I am a 5th year undergraduate Biology student at SDSU. I joined the Dinsdale lab during Spring of 2018 and I will be attending the University of Houston in the Fall 2019 for a PhD in Physiological Optics. I became interested in research my third year after taking a microbiology class. I work with Dr. Shaili Johri from the Dinsdale Lab as well as Dr. Niesman from SDSU’s Electron Microscopy Facility. I am currently working on a shark skin project where we look at the dermal denticles on horn sharks, swell sharks, and leopard sharks to identify the distinct microstructures of their skin and how it affects the shark skin microbiome.
Hi! My name is Isabella Livingston and I am a third year Biology student with an emphasis in Zoology. I am extremely passionate about animals, especially Sharks, and I hope to pursue a career studying those beautiful creatures! Since joining the lab in Spring of this year, I have helped on a few different projects but mainly the study on Sharks that Shaili Johri has been conducting and putting together! This summer I spent some time in Sydney studying the marine and microbial ecology in the water in the harbor! Below are some pictures from my visit as well as a poster that was presented this summer in India of our findings in the Shark project!
I am an undergraduate majoring in Biology with an emphasis in Marine Biology at San Diego State University. Before attending San Diego State University, I first got involved in marine science by working at the Seymour Marine Discovery Center at Long Marine Lab at UC Santa Cruz. There I loved working with their swell sharks and plan on pursuing shark research in graduate school. Currently I am helping out with two projects in the lab, one looking at the role of microbes on sharks and the other linking genotypes to phenotypes for marine bacterial strains through experimental analysis.
During my second year at San Diego State University, where I am currently an undergraduate student studying biology, I became a member of the Dinsdale lab. At a young age I spent a lot of time snorkeling and swimming in the ocean, which is where my interest in marine life and ecosystems was first sparked. Eager to discover more of what was beneath the ocean’s surface, I became a certified scuba diver at the age of ten. Ever since, my curiosity towards the oceans ecosystems and inhabitants has only continued to grow. When I first came to SDSU, becoming a member of a research lab was something I strived to do and the Dinsdale lab proved to be a perfect fit. As a member of the Dinsdale lab, I have had the opportunity to integrate my passion for scuba diving and marine life into my education. Now, I am currently completing my third year at SDSU and have worked on projects that study the linkage between genotypes and phenotypes of bacterial strains in different substrates as well as study the microbial community that lives on the skin of various species of sharks!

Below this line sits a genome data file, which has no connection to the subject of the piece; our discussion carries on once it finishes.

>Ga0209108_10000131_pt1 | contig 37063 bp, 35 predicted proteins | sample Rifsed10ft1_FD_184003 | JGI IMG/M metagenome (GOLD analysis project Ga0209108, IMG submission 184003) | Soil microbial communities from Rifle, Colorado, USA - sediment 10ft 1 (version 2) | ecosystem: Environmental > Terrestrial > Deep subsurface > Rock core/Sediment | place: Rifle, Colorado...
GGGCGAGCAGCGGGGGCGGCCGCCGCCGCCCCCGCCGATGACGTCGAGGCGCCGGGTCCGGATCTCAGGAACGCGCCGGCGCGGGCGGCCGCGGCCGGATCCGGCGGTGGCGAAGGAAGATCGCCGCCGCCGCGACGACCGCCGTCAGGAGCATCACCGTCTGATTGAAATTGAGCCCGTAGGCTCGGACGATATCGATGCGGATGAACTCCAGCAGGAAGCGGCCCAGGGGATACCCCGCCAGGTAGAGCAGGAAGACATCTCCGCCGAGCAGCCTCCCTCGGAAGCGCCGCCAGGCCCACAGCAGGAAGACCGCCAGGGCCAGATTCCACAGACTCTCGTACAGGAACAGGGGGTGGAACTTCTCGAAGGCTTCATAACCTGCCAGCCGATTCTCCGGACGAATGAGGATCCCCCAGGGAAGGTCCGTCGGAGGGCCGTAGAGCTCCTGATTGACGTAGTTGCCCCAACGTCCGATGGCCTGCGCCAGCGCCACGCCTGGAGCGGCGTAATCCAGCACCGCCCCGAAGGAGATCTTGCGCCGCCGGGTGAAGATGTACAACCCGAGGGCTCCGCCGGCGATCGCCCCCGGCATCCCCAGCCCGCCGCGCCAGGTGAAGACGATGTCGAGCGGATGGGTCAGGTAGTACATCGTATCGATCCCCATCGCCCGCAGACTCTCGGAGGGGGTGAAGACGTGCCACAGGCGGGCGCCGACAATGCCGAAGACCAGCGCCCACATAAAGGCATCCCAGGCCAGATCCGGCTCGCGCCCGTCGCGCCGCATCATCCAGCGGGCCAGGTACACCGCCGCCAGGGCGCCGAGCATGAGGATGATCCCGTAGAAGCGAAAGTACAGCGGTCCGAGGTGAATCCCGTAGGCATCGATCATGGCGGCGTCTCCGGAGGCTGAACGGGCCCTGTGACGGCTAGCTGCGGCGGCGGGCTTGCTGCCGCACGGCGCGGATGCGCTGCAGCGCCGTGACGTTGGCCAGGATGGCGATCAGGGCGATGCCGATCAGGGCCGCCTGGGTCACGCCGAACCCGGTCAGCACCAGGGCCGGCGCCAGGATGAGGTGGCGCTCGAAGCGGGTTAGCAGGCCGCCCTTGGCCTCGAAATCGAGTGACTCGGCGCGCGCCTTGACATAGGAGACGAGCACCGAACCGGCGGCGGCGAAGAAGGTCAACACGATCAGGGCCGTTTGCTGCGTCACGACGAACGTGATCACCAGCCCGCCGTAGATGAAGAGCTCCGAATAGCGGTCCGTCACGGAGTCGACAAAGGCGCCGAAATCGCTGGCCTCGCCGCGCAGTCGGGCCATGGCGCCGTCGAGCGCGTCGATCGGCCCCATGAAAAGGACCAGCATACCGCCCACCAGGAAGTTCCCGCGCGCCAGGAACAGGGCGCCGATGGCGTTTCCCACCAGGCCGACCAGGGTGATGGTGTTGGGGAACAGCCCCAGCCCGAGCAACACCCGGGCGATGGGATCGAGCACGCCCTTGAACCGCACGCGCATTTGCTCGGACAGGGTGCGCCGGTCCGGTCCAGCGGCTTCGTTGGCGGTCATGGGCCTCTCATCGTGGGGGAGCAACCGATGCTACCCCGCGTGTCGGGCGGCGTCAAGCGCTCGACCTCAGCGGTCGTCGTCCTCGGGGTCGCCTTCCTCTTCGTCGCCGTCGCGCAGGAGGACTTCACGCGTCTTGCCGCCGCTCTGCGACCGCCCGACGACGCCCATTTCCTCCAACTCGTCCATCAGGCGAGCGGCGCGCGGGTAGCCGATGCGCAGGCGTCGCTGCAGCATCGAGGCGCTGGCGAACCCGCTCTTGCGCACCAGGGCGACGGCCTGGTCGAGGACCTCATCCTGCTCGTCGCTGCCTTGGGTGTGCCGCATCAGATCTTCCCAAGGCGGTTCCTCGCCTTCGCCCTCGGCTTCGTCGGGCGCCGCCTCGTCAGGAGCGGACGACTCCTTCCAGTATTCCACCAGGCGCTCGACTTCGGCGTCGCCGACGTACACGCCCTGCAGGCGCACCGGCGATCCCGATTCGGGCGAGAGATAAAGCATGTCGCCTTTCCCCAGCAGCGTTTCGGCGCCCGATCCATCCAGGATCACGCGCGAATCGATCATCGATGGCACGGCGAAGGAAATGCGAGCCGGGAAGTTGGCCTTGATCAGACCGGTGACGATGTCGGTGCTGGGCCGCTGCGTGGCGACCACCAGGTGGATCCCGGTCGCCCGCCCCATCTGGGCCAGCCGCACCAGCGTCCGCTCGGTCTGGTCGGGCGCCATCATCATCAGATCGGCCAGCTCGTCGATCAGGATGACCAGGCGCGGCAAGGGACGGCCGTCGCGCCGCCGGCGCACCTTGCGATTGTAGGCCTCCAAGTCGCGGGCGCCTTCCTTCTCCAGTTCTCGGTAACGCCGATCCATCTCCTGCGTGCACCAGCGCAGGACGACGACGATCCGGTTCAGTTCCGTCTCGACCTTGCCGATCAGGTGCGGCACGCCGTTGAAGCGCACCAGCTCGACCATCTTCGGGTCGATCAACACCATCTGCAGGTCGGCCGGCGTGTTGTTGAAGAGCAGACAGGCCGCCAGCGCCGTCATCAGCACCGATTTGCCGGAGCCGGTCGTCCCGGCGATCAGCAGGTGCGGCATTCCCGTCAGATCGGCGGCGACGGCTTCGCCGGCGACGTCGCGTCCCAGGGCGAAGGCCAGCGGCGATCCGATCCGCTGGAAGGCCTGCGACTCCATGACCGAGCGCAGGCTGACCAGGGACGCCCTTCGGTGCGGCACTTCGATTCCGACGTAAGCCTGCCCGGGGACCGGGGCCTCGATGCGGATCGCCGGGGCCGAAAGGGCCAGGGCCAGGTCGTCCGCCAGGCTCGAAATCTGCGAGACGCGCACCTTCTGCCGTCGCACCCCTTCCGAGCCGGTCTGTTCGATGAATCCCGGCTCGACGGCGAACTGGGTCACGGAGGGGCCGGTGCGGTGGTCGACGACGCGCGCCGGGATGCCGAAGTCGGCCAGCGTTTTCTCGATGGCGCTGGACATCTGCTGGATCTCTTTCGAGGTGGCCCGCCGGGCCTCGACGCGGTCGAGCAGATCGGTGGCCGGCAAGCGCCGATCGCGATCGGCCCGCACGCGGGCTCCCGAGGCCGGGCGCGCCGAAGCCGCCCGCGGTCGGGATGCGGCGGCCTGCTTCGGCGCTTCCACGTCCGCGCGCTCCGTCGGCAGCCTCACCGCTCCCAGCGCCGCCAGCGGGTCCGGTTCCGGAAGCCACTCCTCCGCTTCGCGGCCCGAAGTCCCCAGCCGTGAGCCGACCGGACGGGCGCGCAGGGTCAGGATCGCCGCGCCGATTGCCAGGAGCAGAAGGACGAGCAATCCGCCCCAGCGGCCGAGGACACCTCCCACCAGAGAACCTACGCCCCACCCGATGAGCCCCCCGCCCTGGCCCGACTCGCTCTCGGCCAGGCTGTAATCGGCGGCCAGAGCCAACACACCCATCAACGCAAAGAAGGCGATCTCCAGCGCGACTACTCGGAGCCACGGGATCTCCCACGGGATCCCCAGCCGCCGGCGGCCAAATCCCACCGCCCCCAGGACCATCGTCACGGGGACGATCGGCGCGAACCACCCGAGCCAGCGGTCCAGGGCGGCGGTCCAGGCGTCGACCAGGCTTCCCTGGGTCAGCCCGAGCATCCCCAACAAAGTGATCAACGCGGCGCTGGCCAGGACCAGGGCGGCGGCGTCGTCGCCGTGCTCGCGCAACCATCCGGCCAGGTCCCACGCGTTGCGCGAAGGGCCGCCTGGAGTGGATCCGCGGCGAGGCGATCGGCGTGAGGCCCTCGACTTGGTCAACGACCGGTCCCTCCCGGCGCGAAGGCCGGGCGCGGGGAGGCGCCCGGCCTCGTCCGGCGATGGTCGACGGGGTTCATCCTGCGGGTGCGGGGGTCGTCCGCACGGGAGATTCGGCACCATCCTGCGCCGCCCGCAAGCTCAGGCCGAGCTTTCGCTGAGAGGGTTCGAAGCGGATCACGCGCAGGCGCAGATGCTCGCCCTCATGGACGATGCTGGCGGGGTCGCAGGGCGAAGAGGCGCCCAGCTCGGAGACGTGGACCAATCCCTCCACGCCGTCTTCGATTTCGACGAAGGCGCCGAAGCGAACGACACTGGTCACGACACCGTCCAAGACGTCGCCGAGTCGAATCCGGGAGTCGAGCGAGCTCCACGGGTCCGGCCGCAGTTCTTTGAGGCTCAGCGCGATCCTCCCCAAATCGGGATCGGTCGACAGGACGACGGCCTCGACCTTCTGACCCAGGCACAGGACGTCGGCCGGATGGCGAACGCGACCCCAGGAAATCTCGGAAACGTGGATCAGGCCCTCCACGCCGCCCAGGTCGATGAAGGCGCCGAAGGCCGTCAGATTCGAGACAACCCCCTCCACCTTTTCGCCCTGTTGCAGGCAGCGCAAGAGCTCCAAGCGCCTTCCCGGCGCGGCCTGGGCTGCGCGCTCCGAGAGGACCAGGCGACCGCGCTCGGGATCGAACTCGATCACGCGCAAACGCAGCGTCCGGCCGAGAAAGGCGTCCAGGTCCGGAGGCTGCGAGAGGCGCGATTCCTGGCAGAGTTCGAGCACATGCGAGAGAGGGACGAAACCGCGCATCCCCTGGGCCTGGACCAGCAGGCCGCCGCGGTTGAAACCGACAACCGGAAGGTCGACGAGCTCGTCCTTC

My name is Anissa Busch. I am currently pursuing a B.S. in Environmental Sciences. After transferring to SDSU, I was eager and excited to have the opportunity to join a lab to further my interest in research. I have been involved with the Dinsdale lab since January 2018. After joining, my love of conservation for marine predators (such as sharks) has grown immensely.
I have worked on a couple of projects. In the summer of 2018, I worked with Dr. Johri on Chondrichthyan conservation. The project involved identifying species of the class, Chondrichthyes, taxonomically and mapping their range. I am now currently working on my own project with fellow undergraduates in the lab, Isabella and Emma. We are using environmental DNA (eDNA) to detect the presence of sharks and other organisms in their community. We are able to do this by collecting seawater samples, extracting and sequencing the DNA from the water, and analyzing the DNA to determine taxonomic identities. With this data, we want to use this information for a better understanding of sharks’ population size and their distribution.
In the future, I plan on furthering my education by obtaining a Master’s degree. I will be graduating in the summer of 2019. Being a part of the Dinsdale lab has given me many opportunities in research and I look forward to applying these skills in pursuing my academic career.